Given more time it would be interesting to compare this list above with the 'New Delhi Statement’ in 1961. In particular, it would be interesting to chart different views through the years and major events of the ecumenical movement in the past 50 years. One aspect of that I have observed, is a shift in ecumenism from how we do 'church' together, to how churches relate and serve their local communities and the world together.
The prayer of Jesus in John 17 that we may be ‘one’ is, I believe, to be read in the light of the vine and the branches which preceded it. We are one because we are in Christ, and out of him all life flows. We are all different, going and growing in different directions. There is an inherent paradox in our unity – we are at the same time one in Christ, yet separate churches.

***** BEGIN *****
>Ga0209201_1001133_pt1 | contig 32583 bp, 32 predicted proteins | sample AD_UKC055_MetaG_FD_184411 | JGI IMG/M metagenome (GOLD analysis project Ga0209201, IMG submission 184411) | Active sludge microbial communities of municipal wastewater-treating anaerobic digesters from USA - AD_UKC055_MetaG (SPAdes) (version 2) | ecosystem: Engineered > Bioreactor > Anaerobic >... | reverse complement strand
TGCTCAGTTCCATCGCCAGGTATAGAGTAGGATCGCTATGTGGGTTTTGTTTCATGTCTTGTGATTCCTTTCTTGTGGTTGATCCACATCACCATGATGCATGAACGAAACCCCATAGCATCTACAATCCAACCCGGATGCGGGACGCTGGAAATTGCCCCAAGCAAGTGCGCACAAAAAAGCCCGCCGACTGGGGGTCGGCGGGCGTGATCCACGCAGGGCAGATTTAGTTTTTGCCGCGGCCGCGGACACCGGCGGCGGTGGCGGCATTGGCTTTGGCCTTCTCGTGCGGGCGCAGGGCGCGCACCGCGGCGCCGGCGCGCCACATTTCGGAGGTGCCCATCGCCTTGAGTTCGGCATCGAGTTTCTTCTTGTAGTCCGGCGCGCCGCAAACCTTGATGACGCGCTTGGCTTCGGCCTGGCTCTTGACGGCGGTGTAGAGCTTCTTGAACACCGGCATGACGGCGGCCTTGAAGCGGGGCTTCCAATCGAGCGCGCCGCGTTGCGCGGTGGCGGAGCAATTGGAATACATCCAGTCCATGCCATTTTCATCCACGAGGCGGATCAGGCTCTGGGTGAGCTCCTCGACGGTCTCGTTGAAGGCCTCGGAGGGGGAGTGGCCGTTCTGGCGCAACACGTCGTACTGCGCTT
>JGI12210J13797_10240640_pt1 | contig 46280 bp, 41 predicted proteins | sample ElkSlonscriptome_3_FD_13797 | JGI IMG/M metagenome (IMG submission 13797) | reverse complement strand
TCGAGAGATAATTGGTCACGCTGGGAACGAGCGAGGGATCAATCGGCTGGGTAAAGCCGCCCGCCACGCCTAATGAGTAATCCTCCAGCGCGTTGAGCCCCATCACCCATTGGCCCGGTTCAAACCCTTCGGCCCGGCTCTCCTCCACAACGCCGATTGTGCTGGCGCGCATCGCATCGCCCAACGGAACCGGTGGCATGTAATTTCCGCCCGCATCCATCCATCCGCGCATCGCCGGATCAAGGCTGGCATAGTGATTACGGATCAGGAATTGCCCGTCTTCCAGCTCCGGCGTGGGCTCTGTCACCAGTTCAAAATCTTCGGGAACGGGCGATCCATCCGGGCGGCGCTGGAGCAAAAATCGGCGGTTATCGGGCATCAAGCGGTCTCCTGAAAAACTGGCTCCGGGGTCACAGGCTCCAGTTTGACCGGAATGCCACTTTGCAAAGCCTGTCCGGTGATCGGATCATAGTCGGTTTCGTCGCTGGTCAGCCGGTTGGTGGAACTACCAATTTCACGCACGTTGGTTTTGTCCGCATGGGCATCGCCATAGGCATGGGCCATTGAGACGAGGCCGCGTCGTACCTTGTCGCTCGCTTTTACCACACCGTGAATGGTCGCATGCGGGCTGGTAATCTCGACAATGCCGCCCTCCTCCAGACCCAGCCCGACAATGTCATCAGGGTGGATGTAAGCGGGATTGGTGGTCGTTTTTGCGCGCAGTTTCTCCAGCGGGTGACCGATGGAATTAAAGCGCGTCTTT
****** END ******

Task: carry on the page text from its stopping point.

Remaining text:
I have illustrated how different people look at the ecumenical vision by reflecting on conversations heard today.
William Temple is often quoted from his enthronement sermon with his description of the Ecumenical Movement as ‘the great new fact of our era’. If, by taking the start of the Lord’s Prayer as our vision, with the vine and branches as the model, the ‘great new fact’ is bearing fruit. I hope looking at the Five Views of Unity celebrates our diverse thinking so we produce even more fruit, not for the sake of the church so much as the world we serve.